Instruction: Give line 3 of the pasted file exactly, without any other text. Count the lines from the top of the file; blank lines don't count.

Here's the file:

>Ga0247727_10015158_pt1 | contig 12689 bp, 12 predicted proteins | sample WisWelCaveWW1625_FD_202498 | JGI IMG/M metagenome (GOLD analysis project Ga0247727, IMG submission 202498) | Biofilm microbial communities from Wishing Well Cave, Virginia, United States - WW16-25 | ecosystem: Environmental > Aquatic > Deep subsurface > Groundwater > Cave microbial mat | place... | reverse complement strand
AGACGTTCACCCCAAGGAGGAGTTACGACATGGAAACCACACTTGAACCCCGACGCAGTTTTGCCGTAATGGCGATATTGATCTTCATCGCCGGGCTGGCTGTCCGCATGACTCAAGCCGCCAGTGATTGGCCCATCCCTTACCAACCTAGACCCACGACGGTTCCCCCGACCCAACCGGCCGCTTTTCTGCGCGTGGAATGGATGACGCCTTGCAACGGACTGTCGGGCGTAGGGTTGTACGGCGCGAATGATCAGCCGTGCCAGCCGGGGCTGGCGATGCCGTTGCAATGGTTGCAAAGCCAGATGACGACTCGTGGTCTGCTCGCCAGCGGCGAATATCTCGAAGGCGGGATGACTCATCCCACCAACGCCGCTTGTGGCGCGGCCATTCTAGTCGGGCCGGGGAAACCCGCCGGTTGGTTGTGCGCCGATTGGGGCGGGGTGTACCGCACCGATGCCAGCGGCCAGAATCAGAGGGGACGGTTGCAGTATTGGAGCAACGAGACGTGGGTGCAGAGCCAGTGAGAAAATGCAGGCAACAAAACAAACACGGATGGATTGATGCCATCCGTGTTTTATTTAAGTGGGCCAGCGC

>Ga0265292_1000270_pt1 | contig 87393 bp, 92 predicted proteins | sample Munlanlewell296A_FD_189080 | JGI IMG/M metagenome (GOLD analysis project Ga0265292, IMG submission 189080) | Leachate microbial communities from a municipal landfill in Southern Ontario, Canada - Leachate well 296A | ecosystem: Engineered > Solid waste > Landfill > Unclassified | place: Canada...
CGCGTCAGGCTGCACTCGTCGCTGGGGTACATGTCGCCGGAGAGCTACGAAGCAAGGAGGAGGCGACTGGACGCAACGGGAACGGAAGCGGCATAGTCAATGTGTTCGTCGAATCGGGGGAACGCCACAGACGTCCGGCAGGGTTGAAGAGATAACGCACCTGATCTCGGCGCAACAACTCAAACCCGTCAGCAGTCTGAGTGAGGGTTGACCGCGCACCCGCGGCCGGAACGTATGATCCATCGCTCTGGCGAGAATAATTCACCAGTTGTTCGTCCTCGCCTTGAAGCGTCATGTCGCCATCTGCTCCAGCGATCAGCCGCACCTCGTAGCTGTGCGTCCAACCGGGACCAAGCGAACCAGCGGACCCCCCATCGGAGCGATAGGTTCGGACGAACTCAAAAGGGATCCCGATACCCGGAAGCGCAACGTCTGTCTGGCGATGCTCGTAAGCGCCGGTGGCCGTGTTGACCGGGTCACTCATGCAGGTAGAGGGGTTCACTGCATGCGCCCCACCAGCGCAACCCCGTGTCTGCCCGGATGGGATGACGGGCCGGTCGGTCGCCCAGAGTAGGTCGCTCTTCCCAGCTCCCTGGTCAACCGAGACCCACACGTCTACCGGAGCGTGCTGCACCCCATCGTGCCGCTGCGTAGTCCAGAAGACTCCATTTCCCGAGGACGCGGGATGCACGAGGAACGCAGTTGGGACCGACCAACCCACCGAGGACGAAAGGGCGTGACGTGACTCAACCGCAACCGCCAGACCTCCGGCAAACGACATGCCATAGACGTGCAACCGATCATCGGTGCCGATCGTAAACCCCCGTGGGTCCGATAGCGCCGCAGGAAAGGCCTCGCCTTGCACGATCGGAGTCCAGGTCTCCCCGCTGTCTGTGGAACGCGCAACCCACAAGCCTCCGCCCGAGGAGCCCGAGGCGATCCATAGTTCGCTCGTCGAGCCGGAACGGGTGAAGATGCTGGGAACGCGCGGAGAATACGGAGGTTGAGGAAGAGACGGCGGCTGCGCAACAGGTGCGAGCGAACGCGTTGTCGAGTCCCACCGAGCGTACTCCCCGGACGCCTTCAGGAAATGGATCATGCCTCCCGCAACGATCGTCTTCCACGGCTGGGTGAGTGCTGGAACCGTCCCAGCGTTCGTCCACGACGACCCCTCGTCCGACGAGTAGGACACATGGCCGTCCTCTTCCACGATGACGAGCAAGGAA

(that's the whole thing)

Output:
>Ga0265292_1000270_pt1 | contig 87393 bp, 92 predicted proteins | sample Munlanlewell296A_FD_189080 | JGI IMG/M metagenome (GOLD analysis project Ga0265292, IMG submission 189080) | Leachate microbial communities from a municipal landfill in Southern Ontario, Canada - Leachate well 296A | ecosystem: Engineered > Solid waste > Landfill > Unclassified | place: Canada...